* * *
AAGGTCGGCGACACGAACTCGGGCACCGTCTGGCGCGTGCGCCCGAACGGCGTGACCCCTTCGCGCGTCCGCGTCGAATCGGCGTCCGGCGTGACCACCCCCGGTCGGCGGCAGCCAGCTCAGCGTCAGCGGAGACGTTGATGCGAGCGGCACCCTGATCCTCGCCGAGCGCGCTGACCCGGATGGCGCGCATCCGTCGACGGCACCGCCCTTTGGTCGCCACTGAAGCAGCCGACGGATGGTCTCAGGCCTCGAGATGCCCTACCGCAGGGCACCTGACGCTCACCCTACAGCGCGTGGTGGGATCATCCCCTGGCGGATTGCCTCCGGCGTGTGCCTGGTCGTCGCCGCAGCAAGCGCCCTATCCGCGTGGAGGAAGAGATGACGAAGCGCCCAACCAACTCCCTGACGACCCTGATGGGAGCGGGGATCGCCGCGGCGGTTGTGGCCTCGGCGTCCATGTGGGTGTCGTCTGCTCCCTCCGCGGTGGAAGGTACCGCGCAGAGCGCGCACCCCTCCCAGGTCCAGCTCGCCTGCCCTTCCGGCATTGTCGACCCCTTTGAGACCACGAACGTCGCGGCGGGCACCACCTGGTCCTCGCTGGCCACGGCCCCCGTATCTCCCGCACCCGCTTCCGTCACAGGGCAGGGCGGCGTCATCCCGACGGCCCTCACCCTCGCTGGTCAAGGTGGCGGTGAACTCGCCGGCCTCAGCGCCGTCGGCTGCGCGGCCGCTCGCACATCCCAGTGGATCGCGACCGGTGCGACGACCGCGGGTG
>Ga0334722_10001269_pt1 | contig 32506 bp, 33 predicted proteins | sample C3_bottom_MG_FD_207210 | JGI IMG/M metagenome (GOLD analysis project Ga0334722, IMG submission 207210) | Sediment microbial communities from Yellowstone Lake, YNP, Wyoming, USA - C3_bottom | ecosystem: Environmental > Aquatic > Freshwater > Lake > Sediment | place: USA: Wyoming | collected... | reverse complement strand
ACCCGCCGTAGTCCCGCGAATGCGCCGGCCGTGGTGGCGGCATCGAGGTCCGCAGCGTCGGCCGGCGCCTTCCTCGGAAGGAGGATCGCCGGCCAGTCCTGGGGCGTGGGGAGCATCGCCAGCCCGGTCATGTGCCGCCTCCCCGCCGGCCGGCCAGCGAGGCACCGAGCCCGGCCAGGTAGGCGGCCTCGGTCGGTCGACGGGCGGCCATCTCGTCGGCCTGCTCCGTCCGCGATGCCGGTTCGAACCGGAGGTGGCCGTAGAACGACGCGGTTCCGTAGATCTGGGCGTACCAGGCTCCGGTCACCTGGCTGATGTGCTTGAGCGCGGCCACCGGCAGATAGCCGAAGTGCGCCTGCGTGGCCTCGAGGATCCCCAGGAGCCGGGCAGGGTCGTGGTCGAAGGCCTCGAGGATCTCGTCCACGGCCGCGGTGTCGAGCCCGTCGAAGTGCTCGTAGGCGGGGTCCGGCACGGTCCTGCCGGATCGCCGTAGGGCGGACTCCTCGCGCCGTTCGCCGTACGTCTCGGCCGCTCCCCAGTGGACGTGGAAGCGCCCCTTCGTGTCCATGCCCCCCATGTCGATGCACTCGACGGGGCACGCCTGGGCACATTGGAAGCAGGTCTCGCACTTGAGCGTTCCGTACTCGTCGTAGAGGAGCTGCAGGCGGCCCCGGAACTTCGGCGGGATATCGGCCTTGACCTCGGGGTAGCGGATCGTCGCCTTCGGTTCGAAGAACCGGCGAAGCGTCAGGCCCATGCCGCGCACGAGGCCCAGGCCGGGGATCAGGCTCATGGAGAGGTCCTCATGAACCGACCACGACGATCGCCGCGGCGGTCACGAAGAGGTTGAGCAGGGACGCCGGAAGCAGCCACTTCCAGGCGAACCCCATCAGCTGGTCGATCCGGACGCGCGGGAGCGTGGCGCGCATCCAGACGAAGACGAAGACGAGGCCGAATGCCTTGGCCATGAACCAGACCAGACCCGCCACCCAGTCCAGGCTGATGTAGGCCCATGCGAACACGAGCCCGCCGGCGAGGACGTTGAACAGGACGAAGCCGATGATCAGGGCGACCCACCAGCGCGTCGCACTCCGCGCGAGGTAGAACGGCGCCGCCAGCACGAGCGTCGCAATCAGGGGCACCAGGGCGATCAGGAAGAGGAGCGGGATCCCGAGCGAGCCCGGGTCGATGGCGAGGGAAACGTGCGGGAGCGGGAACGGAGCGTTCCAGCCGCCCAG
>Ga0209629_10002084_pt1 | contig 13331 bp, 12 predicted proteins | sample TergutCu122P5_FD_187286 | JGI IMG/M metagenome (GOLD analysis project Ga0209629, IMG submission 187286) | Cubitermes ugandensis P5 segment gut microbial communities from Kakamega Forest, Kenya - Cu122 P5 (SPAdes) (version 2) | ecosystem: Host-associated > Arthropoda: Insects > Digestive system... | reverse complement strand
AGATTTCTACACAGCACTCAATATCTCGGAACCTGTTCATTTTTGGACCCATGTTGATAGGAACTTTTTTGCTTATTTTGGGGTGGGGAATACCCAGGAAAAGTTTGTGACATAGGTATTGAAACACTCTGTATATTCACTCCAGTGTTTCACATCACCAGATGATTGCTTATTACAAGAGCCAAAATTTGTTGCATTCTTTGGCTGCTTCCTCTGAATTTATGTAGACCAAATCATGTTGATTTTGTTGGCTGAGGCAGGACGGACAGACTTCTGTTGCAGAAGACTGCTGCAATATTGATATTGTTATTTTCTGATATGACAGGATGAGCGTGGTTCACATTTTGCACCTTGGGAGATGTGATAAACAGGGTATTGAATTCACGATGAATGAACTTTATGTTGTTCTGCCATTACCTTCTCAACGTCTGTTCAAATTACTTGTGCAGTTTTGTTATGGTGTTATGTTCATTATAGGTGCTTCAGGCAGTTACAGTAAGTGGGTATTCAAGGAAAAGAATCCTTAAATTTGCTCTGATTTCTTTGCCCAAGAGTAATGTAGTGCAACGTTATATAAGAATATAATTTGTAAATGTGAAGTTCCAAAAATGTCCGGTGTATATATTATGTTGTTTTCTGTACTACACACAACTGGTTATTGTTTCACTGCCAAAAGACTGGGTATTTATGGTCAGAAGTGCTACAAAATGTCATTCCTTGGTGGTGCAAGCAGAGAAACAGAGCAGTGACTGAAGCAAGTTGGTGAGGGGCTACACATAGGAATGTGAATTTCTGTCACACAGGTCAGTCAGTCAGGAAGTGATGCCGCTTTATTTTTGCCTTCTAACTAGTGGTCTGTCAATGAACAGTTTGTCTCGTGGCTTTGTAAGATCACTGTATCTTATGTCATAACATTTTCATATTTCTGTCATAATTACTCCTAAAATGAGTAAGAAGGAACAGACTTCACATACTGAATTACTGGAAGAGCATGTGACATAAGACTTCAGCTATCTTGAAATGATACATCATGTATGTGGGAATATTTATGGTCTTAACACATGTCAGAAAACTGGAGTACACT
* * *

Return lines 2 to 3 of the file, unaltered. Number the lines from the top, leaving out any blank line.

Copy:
>Ga0334722_10001269_pt1 | contig 32506 bp, 33 predicted proteins | sample C3_bottom_MG_FD_207210 | JGI IMG/M metagenome (GOLD analysis project Ga0334722, IMG submission 207210) | Sediment microbial communities from Yellowstone Lake, YNP, Wyoming, USA - C3_bottom | ecosystem: Environmental > Aquatic > Freshwater > Lake > Sediment | place: USA: Wyoming | collected... | reverse complement strand
ACCCGCCGTAGTCCCGCGAATGCGCCGGCCGTGGTGGCGGCATCGAGGTCCGCAGCGTCGGCCGGCGCCTTCCTCGGAAGGAGGATCGCCGGCCAGTCCTGGGGCGTGGGGAGCATCGCCAGCCCGGTCATGTGCCGCCTCCCCGCCGGCCGGCCAGCGAGGCACCGAGCCCGGCCAGGTAGGCGGCCTCGGTCGGTCGACGGGCGGCCATCTCGTCGGCCTGCTCCGTCCGCGATGCCGGTTCGAACCGGAGGTGGCCGTAGAACGACGCGGTTCCGTAGATCTGGGCGTACCAGGCTCCGGTCACCTGGCTGATGTGCTTGAGCGCGGCCACCGGCAGATAGCCGAAGTGCGCCTGCGTGGCCTCGAGGATCCCCAGGAGCCGGGCAGGGTCGTGGTCGAAGGCCTCGAGGATCTCGTCCACGGCCGCGGTGTCGAGCCCGTCGAAGTGCTCGTAGGCGGGGTCCGGCACGGTCCTGCCGGATCGCCGTAGGGCGGACTCCTCGCGCCGTTCGCCGTACGTCTCGGCCGCTCCCCAGTGGACGTGGAAGCGCCCCTTCGTGTCCATGCCCCCCATGTCGATGCACTCGACGGGGCACGCCTGGGCACATTGGAAGCAGGTCTCGCACTTGAGCGTTCCGTACTCGTCGTAGAGGAGCTGCAGGCGGCCCCGGAACTTCGGCGGGATATCGGCCTTGACCTCGGGGTAGCGGATCGTCGCCTTCGGTTCGAAGAACCGGCGAAGCGTCAGGCCCATGCCGCGCACGAGGCCCAGGCCGGGGATCAGGCTCATGGAGAGGTCCTCATGAACCGACCACGACGATCGCCGCGGCGGTCACGAAGAGGTTGAGCAGGGACGCCGGAAGCAGCCACTTCCAGGCGAACCCCATCAGCTGGTCGATCCGGACGCGCGGGAGCGTGGCGCGCATCCAGACGAAGACGAAGACGAGGCCGAATGCCTTGGCCATGAACCAGACCAGACCCGCCACCCAGTCCAGGCTGATGTAGGCCCATGCGAACACGAGCCCGCCGGCGAGGACGTTGAACAGGACGAAGCCGATGATCAGGGCGACCCACCAGCGCGTCGCACTCCGCGCGAGGTAGAACGGCGCCGCCAGCACGAGCGTCGCAATCAGGGGCACCAGGGCGATCAGGAAGAGGAGCGGGATCCCGAGCGAGCCCGGGTCGATGGCGAGGGAAACGTGCGGGAGCGGGAACGGAGCGTTCCAGCCGCCCAG